The team behind the Cannes Lions-winning 'Welcome to the Cliffside Shop' is again looking to gain some notoriety for its athletic performance fabric, but this time with a decidedly different marketing angle.
37.5 is encouraging cyclists in particular, during this Tour de France season, to 'Start Doping' with its own doping kit. But rather than trying to hide illegal performance enhancers, the company, working with the agency WorkInProgress, is featuring a doping kit made from its body-cooling materials.
The program, called 'Dope With This,' the brand is offering to help clean cyclists dope for the first time, but with the 37.5 technology that it claims has been proven to increase an athlete’s energy efficiency and output by reducing the increase in core temperature during exercise, similar to wearing a cooling vest circulating cold water. This increase in performance is similar to results seen from illegal doping, but 37.5 Technology is 100% legal.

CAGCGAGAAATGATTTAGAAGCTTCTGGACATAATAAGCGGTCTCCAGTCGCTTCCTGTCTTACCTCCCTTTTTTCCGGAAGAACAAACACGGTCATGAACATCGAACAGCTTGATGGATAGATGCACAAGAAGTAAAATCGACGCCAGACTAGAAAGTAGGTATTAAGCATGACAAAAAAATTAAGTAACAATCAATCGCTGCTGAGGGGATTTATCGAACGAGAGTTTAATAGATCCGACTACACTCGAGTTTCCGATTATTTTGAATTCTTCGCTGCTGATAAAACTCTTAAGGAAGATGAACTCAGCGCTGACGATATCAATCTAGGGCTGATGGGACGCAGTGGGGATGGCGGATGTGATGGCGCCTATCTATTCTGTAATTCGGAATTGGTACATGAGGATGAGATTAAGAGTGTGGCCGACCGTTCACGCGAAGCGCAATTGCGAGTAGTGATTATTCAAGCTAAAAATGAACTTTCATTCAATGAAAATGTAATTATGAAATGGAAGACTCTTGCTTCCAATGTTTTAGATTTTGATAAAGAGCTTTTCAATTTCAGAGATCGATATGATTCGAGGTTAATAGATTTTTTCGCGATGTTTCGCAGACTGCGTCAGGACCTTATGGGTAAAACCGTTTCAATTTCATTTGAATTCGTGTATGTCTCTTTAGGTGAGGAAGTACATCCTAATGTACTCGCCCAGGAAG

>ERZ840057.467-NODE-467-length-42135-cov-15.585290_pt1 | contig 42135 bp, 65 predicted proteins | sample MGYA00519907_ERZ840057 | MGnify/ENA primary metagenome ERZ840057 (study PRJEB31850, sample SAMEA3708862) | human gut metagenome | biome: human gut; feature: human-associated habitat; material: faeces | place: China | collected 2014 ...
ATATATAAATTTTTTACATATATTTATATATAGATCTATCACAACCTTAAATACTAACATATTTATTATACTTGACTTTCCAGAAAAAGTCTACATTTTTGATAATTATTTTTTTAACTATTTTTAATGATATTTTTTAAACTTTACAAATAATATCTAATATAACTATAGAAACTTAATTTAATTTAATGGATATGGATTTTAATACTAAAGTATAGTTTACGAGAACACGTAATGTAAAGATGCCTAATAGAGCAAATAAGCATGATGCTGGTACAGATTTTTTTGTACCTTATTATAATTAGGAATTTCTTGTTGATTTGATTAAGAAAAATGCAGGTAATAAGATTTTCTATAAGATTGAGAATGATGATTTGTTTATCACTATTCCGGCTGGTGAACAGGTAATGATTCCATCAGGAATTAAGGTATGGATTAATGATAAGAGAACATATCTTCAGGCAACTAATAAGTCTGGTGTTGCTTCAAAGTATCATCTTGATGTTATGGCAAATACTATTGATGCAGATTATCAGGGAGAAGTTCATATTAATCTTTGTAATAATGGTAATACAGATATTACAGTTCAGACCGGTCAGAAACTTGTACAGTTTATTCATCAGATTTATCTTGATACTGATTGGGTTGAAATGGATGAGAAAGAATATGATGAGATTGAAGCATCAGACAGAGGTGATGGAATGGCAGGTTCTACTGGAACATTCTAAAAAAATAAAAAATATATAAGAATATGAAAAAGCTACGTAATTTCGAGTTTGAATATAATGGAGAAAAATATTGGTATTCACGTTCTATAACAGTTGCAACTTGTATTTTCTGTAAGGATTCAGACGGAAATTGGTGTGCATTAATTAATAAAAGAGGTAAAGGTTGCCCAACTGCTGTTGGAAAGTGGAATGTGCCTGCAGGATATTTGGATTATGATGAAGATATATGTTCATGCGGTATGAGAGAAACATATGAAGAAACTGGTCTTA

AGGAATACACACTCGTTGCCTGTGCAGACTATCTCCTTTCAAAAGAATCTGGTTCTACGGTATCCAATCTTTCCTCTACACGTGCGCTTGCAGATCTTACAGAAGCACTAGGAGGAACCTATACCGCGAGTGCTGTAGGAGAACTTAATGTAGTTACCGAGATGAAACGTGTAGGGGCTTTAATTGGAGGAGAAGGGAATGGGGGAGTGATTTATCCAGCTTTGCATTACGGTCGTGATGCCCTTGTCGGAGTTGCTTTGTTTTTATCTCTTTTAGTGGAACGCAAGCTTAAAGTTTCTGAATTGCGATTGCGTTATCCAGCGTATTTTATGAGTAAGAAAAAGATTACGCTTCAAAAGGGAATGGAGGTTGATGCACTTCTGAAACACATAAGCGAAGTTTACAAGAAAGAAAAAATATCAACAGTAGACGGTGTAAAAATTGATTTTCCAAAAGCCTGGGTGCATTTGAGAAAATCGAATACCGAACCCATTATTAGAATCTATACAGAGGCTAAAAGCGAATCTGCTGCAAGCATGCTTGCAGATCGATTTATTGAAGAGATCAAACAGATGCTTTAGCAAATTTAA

During the Tour de France, a few free doping kits will be made available each day at StartDoping.com. But even for those that don't get a free kit, the doping kits contain a cycling jersey, bibs and socks with 37.5 Technology made by Mission Workshop, the first passive cooling fabric technology shown to increase human performance and increase the body’s ability to manage core temperature.
“If we can convince even one clean athlete to start doping with our fabric technology, then it’s all been worth it,” said Dr. Greg Haggquist, chief technology officer and founder of Cocona Inc., parent company of 37.5 Technology.
Those interested in the campaign can follow @thirtysevenfive on Instagram to find out when the stash has been re-upped each day.
“Hopefully this free sample will get them hooked on doping,” said Jeff Bowman chief executive officer of Cocona Inc. “And then they’ll keep crawling back for another fix.”
Added Andrew Lincoln, creative director and co-founder at WorkInProgress: “Given that doping has played a key role in sports over the last 50 years, particularly cycling, we figured the best way to get cyclists’ attention was to give them what they want, a legal way to dope,” said Andrew Lincoln, a creative leader and co-founder at WorkInProgress. “We’re using the tried and true 'first taste is free' approach.”
Whether you agree with the drug allusions and dealer-esque tactics, the brand certainly is getting attention.